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Comcast Tests WiFi Access With Asian Carriers

Comcast confirmed a report that it is conducting trials in which the MSO is providing access to its WiFi access points to customers of multiple Asian wireless carriers.

In tests that indicate a possible new way that cable operators could look to monetize their growing WiFi network footprints, Comcast is running those tests with at least two mobile carriers – Japan’s KDDI and Taiwan Mobile – Reuters reported Sunday.

The report also cited a Taiwan Mobile promotion on the Web through the end of June that allows its customers to tap into Comcast’s WiFi access points for about 7 cents per minute. After that, the rate will rise to 13 cents per minute, the report added.  

A Comcast spokesman said the “small trial” is less than a year old, noting that it aims to help those mobile customers save money on international wireless data plans using the MSO’s WiFi hotspots whilst they’re travelling to the U.S.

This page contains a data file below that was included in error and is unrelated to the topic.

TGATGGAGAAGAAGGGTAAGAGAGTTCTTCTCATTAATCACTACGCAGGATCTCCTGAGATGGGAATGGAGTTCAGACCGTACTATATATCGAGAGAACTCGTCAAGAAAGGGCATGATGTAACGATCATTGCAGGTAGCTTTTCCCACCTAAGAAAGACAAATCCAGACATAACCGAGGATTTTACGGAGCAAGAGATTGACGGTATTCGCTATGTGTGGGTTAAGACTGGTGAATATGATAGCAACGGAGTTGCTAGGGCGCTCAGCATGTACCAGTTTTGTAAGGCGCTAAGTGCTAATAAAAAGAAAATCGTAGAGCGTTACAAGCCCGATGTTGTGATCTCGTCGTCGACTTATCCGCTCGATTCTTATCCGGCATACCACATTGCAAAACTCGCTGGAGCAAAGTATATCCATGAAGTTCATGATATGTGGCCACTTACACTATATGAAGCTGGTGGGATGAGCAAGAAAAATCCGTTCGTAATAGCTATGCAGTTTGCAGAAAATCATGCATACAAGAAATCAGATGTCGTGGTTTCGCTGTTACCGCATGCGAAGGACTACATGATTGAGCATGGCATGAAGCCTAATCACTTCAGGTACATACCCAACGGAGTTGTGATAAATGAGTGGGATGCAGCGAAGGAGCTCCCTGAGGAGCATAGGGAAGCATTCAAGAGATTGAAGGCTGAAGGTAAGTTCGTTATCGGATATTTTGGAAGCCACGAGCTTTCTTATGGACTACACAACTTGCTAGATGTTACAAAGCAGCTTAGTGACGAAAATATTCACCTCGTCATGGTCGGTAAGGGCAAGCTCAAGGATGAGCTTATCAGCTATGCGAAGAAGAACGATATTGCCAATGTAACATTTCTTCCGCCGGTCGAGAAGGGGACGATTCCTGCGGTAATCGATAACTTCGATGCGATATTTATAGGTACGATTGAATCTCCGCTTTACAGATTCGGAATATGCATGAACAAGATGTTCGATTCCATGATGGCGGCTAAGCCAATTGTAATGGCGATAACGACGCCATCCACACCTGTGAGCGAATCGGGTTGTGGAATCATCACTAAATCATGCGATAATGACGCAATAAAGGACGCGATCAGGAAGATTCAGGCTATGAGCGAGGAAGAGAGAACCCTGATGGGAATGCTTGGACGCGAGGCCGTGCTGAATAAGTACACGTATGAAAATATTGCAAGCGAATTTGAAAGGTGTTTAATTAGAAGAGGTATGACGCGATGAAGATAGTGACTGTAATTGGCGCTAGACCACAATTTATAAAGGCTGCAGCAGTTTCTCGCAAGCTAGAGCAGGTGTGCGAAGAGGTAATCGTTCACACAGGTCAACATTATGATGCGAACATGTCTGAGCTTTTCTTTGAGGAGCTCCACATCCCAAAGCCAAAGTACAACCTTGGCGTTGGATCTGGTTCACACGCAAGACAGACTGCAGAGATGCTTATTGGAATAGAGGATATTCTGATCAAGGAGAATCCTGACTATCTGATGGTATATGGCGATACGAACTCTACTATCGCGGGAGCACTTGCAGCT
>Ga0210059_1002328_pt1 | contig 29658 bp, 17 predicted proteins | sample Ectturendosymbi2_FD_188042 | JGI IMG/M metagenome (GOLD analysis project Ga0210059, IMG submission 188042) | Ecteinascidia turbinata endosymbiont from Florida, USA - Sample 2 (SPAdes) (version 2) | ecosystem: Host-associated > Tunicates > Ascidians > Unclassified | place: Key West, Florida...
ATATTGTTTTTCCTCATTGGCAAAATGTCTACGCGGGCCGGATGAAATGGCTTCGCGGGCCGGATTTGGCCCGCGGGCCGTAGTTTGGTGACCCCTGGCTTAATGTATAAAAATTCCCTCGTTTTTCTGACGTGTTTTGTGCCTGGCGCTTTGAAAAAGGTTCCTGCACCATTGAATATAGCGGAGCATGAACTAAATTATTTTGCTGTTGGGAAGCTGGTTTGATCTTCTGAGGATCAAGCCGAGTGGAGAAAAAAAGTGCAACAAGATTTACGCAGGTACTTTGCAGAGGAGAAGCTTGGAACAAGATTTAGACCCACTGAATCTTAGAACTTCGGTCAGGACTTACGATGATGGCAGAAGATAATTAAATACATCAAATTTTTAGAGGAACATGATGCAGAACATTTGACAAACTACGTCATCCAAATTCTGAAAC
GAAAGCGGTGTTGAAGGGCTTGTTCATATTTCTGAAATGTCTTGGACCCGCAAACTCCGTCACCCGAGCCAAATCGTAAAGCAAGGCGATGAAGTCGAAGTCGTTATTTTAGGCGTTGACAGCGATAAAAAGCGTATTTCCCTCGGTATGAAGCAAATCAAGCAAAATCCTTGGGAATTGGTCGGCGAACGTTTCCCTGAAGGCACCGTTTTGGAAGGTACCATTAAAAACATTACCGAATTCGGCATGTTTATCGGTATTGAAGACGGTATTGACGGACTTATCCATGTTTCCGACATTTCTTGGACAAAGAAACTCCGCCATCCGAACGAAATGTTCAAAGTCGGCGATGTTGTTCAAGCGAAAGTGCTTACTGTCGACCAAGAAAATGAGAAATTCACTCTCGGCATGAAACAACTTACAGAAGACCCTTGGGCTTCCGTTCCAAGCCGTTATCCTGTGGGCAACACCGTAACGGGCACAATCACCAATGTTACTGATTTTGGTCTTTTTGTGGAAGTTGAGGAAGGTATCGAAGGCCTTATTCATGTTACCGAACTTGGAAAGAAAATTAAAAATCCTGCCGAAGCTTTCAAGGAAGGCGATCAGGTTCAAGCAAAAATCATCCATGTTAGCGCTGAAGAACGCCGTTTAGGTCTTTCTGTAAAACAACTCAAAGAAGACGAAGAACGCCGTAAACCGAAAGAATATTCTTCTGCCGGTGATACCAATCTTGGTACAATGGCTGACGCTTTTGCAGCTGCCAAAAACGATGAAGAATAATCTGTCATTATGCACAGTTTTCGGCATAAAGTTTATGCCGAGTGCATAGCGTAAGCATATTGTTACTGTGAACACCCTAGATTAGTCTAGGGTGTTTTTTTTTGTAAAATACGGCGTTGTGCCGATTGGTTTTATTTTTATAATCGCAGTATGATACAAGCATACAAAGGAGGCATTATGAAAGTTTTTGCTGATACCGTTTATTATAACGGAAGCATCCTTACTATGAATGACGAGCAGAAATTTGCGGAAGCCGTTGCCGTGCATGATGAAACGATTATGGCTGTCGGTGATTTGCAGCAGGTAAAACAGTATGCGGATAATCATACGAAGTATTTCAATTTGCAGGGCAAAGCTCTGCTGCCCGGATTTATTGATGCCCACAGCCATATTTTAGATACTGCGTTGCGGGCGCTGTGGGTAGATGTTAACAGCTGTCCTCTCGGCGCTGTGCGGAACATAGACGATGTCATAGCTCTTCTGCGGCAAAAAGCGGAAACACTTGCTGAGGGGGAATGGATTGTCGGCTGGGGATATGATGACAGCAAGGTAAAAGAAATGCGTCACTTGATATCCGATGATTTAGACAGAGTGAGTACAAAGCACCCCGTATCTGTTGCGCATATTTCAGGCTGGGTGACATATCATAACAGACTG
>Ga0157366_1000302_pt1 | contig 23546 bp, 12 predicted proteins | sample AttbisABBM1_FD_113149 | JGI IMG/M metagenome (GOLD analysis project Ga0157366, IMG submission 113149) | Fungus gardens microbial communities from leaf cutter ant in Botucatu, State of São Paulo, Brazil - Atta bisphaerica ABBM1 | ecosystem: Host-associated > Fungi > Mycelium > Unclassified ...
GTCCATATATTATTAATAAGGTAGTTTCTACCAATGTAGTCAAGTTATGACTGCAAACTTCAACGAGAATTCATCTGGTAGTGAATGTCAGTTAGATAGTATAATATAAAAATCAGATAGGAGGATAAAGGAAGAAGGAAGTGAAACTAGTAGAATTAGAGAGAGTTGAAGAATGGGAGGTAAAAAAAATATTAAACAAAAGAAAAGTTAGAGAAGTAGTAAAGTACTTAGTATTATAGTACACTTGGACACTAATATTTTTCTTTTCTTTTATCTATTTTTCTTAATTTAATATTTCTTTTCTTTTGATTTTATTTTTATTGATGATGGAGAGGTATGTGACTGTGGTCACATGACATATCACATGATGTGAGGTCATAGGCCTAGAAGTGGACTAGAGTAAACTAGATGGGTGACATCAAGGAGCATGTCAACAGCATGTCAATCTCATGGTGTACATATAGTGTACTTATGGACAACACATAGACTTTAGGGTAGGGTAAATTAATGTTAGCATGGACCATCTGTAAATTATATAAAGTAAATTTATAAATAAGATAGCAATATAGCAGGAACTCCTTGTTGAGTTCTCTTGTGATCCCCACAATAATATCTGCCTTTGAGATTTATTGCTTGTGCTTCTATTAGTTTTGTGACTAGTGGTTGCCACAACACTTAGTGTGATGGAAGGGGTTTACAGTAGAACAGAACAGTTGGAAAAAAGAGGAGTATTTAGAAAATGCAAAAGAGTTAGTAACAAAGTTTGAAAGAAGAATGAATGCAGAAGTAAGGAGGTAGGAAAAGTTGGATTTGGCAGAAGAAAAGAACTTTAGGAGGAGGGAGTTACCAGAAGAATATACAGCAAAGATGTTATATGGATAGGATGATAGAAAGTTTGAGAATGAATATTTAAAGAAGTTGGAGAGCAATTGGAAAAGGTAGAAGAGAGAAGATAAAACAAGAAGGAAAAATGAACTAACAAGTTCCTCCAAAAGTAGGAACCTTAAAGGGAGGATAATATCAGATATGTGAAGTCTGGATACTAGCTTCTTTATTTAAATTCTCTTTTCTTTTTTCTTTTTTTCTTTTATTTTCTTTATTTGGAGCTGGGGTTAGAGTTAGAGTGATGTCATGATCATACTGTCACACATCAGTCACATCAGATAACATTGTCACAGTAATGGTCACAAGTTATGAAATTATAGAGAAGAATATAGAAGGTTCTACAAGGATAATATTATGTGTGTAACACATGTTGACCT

International companies have been approaching Comcast about this idea and the MSO is exploring this use case and its appeal, the spokesman added.

The trials come to light as Comcast and other cable operators continue to expand their WiFi footprints and noodle new ways to leverage those networks.

Last month, Comcast announced that its WiFi network is poised to span 8 million hotspots by the end of 2014 through a mix of deployments in outdoor and business locations, as well as by broadcasting secondary “XfinityWiFi” SSIDs in DOCSIS cable modem gateways installed in the homes of the MSO’s high-speed Internet subscribers. MSO members of the “Cable WiFi” alliance (Comcast, Time Warner Cable, Cablevision Systems, Cox Communications and Bright House Networks) have collectively deployed more than 250,000 hotspots that are accessible by their respective high-speed Internet subs.

Although there are indications that these MSOs might use their growing wireless broadband networks to  support a “WiFi First” approach that uses cellular mobile networks as a fallback, they are using it today primarily as a value add for cable-modem subscribers who need broadband connectivity on the go.